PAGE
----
After World War II, a Highland Regiment's acting Commanding Officer, who rose from the ranks, is replaced by a peace-time Oxford-educated Commanding Officer, leading to a dramatic conflict between the two.
Davey Fenwick leaves his mining village on a university scholarship intent on returning to better support the miners against the owners. But he falls in love with Jenny who gets him to ... See full summary »
When a straight-laced British accountant marries a free-spirited American, he starts trying to change her. His wife doesn't keep regular hours, so he suspects an affair and hires a ... See full summary »
A Liverpool tug boat captain finds he's won a fortune on the penny pools and it changes his life. However, after giving up his job and throwing a large expensive party, he discovers that he... See full summary »
Jim Wormold is an expatriate Englishman living in pre-revolutionary Havana with his teenage daughter Milly. He owns a vacuum cleaner shop but isn't very successful so he accepts an offer from Hawthorne of the British Secret Service to recruit a network of agents in Cuba. Wormold hasn't got a clue where to start but when his friend Dr. Hasselbacher suggests that the best secrets are known to no one, he decides to manufacture a list of agents and provides fictional tales for the benefit of his masters in London. He is soon seen as the best agent in the Western Hemisphere but it all begins to unravel when the local police decode his cables and start rounding up his "network" and he learns that he is the target of a group out to kill him.Written by
Several times during the movie, one can see the neon business sign next door to Mr. Wormold's building which boldly reads "BOND". Bond Clothiers was founded in Cleveland in 1914, long before there was any hint of a James Bond. In the 1940s, it was the largest men's clothiers in business, and the Bond name appeared in most large cities. See more »
When Wormold and Hasselbacher are discussing the recruitment of agents in the bar, Hasselbacher, when being shot over his shoulder, is heard to say a line while seen to be drinking deeply from his glass. See more »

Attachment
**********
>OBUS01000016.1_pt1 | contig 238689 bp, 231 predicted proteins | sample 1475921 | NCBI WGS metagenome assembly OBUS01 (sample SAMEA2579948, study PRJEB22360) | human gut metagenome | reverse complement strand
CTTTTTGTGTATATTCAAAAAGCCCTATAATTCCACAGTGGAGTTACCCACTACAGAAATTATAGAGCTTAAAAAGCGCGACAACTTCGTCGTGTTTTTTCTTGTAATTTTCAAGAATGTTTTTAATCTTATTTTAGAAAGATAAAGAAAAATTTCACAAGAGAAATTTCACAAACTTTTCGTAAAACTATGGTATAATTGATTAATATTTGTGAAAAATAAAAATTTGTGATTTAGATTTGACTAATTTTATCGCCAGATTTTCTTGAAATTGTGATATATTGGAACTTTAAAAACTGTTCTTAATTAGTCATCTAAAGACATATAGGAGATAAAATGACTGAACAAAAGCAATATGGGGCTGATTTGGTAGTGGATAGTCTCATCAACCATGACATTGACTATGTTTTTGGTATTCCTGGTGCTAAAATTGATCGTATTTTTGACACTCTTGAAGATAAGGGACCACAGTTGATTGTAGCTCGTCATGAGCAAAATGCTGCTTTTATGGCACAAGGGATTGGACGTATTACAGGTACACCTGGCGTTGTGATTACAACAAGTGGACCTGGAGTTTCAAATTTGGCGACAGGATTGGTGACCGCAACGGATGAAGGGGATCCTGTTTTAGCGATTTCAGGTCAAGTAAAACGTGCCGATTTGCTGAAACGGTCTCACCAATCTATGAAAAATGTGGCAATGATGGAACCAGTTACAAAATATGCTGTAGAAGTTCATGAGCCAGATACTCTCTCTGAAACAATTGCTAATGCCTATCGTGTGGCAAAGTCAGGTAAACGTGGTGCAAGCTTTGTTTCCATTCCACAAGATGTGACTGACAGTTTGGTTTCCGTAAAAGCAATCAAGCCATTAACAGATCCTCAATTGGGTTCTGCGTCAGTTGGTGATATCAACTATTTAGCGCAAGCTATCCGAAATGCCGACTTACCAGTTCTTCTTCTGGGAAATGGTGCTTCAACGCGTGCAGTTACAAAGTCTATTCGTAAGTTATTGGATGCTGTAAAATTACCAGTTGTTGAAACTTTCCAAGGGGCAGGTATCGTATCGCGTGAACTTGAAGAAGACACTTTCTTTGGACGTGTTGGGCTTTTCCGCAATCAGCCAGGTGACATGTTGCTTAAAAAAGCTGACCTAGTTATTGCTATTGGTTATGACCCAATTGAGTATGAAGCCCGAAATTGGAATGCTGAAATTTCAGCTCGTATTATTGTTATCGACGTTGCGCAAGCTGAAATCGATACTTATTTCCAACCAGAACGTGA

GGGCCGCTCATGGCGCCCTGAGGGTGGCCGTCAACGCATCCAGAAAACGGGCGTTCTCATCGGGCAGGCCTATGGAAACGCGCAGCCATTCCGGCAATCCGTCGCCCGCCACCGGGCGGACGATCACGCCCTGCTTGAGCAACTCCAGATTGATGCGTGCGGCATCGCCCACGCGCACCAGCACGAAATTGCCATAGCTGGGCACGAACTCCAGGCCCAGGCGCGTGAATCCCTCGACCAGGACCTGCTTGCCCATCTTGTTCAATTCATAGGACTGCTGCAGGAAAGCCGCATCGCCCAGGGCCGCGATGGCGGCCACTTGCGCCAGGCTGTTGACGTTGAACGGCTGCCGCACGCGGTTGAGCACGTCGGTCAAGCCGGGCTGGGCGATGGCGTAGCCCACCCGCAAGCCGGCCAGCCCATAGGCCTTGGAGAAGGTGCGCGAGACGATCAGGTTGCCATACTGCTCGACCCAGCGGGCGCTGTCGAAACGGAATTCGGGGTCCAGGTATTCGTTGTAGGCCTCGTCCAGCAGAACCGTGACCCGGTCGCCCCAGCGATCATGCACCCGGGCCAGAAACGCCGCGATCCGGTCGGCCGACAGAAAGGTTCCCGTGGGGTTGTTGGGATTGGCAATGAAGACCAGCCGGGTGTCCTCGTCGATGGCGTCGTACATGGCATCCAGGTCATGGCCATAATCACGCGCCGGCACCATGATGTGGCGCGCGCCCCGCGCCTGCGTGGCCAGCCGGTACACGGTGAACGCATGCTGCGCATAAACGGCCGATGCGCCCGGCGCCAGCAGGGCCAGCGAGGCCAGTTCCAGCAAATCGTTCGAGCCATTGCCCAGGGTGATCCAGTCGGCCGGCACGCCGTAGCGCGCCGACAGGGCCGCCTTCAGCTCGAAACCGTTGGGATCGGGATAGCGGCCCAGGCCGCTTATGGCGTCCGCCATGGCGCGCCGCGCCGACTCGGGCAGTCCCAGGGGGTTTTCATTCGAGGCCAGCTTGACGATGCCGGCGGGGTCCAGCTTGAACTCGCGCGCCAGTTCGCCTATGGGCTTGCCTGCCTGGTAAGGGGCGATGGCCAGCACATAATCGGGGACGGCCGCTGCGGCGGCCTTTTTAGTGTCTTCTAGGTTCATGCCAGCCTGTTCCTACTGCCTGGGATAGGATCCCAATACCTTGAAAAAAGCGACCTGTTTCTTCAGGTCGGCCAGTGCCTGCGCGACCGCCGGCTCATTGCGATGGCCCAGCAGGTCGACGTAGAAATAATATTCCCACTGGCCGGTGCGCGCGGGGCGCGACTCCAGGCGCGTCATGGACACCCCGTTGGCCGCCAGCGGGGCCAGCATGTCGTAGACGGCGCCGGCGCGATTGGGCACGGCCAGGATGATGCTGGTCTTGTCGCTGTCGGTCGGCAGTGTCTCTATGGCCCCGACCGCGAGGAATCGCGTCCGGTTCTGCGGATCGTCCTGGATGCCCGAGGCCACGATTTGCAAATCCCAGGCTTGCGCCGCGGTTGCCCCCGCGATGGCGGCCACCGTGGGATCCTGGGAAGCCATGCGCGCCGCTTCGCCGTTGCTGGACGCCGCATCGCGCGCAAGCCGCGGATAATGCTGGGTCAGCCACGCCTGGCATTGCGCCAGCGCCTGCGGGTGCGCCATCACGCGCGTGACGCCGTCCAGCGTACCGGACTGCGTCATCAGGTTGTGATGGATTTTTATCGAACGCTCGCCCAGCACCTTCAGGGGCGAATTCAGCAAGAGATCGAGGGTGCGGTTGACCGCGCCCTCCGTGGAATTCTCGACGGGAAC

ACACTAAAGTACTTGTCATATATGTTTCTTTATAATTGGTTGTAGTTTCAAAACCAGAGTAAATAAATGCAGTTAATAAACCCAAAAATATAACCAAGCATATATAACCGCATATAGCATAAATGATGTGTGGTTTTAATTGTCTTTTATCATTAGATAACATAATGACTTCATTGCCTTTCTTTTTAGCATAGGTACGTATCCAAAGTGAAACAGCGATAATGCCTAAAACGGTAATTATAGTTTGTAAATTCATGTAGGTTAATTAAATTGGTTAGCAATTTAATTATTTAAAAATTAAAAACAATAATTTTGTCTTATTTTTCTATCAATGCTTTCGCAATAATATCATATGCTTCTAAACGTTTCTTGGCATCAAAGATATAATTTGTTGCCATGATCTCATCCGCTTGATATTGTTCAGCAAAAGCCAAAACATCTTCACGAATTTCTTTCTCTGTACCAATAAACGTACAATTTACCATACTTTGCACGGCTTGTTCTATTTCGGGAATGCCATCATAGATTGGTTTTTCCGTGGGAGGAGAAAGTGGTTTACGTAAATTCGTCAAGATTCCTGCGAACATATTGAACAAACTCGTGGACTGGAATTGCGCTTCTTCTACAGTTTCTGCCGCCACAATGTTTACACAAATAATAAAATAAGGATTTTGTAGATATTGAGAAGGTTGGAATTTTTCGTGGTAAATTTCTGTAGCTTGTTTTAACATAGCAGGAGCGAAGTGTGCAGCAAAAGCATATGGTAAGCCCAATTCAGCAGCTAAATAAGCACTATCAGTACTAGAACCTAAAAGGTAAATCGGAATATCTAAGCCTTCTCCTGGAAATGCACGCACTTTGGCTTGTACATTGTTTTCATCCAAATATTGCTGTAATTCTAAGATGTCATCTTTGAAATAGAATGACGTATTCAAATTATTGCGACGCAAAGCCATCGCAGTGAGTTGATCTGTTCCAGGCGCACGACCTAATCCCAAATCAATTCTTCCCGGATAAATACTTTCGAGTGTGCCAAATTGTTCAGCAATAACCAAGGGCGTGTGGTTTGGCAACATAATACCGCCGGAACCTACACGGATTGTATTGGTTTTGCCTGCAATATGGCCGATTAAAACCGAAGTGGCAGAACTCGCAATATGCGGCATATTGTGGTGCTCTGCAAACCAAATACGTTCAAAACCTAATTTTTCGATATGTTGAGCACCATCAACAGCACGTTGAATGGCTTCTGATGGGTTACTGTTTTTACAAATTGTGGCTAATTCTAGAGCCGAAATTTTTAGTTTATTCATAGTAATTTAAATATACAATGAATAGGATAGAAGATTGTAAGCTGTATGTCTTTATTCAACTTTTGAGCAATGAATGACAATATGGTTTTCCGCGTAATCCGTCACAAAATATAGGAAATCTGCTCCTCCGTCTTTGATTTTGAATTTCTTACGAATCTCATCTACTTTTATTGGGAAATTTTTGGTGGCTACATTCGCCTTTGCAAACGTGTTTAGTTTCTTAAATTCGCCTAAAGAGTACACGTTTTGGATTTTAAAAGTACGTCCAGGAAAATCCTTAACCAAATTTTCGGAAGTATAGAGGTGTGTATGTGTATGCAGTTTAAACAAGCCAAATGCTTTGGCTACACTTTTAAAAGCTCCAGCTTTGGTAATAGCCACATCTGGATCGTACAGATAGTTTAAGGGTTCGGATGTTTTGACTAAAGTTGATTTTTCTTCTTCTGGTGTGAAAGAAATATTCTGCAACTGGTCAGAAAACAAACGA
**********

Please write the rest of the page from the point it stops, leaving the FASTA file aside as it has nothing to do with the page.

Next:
My idea of paradise would be sitting down with a DVD boxed set of Alec Guinness comedies from the 1950's. What will it be tonight? The Man in the White Suit, or The Ladykillers (both by Mackendrick)? Or Kind Hearts and Coronets, where he played eight parts to perfection? No, tonight will be Our Man in Havana, the blackest of black comedies, directed by Carol Reed from Graham Greene's novel. The tone of confusion and mounting panic, the sense of things sliding hopelessly out of control is perfectly caught by Reed, who had already given us the classic The Third Man.
The casting is very good. Noel Coward, Gregoire Aslan, Ferdy Mayne and especially Burl Ives as Hasselbacher, the most reluctant of spies are all impressive. Maureen O'Hara is a Rolls Royce when a Morris would have done for this story, but she plays well. I liked Ernie Kovacs as Segura, the brutal police chief; he had a nice vulgarity blended with sensitivity that worked for me.
Now my pleasure would be complete if this picture were available on DVD, and if IMDb would give us the memorable quotes this film abounds in. Like Segura: "one never tortures except by a kind of mutual agreement", or Beatrice's description of her estranged husband: "He was very beautiful; he had a face like a young fledgling looking out of the nest in one of those nature films..."
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